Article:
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Old 04-01-2013, 06:54 PM   #1
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Wheel spacers

Does anyone know how much they cost and the pros and cons of them I'm looking for some that isn't that costly but is still good

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Old 04-01-2013, 07:11 PM   #2
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Why do you want them?

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Old 04-01-2013, 07:12 PM   #3
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More aggressive stance
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Old 04-01-2013, 07:16 PM   #4
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Personally I will not use them nor adapters. I would get wheels with less back spacing. Buts that's my opinion and you will get a lot of pro and cons and need to make your own decision.
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Old 04-01-2013, 07:16 PM   #5
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Cheap and easy recommend putting them on with a torque wrench. As long as they are quality made should have no problems just like having back spaced rims.
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Old 04-01-2013, 07:16 PM   #6
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Check out quadratec. They have lots. You want the spacers that bolt on to your current lugs and have their own from there for your wheels to bolt to. Cons=more stress on wheel bearings and lugs. Pro=wider stance without having to get new rims. If you aren't doing desert racing or big jumps or anything you should be fine with the 1.25" or so spacers.
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Old 04-01-2013, 07:19 PM   #7
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I'm gona have to check them out I play in the mud that's bout it
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Old 04-01-2013, 07:21 PM   #8
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was wondering the same thing also, i plan on getting 3/4 wheel spacers for my rear wheels because i want to put an 8.8 in.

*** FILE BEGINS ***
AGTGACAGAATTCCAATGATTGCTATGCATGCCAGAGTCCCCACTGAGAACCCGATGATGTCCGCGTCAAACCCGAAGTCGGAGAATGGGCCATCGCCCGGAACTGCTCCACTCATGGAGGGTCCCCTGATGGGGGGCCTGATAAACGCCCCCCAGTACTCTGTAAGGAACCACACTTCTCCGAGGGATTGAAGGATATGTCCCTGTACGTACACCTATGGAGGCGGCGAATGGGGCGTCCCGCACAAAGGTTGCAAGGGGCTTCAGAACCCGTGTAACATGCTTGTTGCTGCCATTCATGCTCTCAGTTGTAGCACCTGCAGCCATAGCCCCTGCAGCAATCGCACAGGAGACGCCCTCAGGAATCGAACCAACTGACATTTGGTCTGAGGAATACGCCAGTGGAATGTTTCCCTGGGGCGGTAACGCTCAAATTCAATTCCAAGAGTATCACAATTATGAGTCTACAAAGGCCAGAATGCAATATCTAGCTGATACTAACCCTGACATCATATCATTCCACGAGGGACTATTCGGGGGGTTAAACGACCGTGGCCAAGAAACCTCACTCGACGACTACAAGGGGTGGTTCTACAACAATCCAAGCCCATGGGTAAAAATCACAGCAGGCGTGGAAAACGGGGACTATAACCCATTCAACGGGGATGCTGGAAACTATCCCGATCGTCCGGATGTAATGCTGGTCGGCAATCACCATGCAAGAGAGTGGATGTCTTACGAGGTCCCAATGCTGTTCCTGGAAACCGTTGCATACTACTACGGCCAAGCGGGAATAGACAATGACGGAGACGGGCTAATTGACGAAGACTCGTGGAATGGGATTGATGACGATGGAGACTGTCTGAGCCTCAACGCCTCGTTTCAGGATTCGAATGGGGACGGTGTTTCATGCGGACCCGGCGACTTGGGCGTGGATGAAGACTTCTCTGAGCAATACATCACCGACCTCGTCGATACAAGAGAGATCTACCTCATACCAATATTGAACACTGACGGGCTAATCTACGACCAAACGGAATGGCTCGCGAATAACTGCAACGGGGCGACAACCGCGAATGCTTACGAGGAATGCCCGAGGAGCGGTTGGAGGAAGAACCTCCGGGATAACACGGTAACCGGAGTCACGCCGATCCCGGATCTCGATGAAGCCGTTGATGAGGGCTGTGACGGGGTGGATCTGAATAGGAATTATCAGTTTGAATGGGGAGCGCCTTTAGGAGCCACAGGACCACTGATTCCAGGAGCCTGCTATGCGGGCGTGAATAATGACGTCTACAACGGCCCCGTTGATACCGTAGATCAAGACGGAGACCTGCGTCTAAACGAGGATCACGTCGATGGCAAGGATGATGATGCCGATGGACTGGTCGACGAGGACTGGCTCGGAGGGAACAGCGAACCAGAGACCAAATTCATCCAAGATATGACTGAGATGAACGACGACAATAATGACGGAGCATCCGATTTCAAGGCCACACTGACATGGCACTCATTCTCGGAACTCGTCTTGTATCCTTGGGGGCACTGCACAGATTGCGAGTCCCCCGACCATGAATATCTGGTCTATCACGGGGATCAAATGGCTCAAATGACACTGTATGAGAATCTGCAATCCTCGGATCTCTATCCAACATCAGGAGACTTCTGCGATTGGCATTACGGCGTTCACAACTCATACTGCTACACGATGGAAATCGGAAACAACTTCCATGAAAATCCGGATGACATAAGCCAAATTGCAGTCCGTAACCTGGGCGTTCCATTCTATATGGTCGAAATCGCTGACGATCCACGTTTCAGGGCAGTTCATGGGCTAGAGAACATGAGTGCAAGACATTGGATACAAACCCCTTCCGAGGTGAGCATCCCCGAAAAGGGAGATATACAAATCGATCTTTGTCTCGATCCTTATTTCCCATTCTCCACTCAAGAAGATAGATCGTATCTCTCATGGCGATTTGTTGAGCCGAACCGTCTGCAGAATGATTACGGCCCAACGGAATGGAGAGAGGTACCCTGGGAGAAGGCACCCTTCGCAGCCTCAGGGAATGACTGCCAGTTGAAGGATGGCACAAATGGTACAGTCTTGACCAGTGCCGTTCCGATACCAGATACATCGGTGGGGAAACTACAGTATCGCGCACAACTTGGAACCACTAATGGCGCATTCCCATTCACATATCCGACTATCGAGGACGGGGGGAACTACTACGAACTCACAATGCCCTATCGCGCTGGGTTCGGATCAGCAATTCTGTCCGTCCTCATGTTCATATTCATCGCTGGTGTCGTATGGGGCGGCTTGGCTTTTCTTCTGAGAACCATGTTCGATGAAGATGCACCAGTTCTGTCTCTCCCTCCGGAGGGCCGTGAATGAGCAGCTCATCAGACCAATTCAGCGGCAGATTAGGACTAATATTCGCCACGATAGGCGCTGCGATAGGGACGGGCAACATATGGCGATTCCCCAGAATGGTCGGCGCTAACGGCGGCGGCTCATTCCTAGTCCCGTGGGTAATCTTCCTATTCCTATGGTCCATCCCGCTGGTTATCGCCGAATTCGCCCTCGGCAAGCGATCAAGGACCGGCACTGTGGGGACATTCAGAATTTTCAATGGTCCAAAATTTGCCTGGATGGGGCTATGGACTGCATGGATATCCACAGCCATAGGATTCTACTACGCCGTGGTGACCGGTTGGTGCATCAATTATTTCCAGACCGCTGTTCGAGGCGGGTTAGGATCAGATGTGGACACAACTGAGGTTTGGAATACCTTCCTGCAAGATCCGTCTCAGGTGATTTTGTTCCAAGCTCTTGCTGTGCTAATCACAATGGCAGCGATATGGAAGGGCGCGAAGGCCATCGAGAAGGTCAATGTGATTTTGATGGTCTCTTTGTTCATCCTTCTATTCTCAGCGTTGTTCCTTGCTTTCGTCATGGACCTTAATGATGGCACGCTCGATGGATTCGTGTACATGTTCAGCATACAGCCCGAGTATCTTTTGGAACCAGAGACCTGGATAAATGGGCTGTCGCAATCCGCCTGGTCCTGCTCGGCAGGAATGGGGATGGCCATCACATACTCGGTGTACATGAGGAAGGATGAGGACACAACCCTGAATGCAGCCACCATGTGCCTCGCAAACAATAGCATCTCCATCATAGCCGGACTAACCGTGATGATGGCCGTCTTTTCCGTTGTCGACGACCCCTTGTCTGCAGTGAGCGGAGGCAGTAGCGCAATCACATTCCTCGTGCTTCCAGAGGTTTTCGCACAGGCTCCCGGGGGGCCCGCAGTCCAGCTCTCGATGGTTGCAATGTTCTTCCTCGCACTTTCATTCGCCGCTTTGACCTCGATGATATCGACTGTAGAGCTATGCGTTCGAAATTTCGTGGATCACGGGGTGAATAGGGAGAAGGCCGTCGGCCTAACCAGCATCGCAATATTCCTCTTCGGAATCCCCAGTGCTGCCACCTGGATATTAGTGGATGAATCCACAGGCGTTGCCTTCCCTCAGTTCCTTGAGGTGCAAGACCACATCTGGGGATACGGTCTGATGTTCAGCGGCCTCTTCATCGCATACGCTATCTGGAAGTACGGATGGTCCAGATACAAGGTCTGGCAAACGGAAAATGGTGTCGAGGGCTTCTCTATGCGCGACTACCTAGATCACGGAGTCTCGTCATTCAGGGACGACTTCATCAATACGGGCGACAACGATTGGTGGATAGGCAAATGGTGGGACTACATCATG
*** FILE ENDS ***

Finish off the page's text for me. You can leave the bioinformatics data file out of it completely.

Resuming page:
I can see how there would be more stress on the wheel bearings but other than that i don't see how a solid chunk of aluminum can cause any damage, just make sure it has quality hardware (studs)
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Old 04-01-2013, 07:26 PM   #9
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I can see how there would be more stress on the wheel bearings
No more than wheels with less back space.
For whatever it's worth, between my CJ5, my 3/4 ton truck, and my TJ (I only ran them on it for a short time) I've got probably 80-90K miles on wheel spacers, with absolutely no issues.
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Old 04-01-2013, 07:26 PM   #10
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I wana find ones that doesn't cost alot but won't break on me
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Old 04-01-2013, 08:26 PM   #11
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More aggressive stance
so what's the backspacing on the wheels you have now?

typically you don't want to go over about 3.5" backspacing to keep a somewhat reasonable scrub radius and keep ball joints & unit bearings alive.
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Old 04-01-2013, 08:28 PM   #12
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I have no clue I'm new to all this
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Old 04-01-2013, 08:31 PM   #13
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My friend had them on his cherokee with 33 12.5 s with like 6.5 lift and he got a ticket for his tires being too wide or too far out
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Old 04-01-2013, 08:33 PM   #14
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Properly torgue them, check them after about 50 miles, and you should be OK. I would check them again with every oil change.

They are an inexpensive solution until you can afford new wheels, but it's always best to go with wheels as opposed to spacers. I think some of the horror stories you might hear are people who thrashed them or did not properly install/torque/check them religiously.
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Old 04-01-2013, 08:42 PM   #15
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I have no clue I'm new to all this
well maybe you should figure that out before you go buying stuff?
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Old 04-01-2013, 08:43 PM   #16
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My friend had them on his cherokee with 33 12.5 s with like 6.5 lift and he got a ticket for his tires being too wide or too far out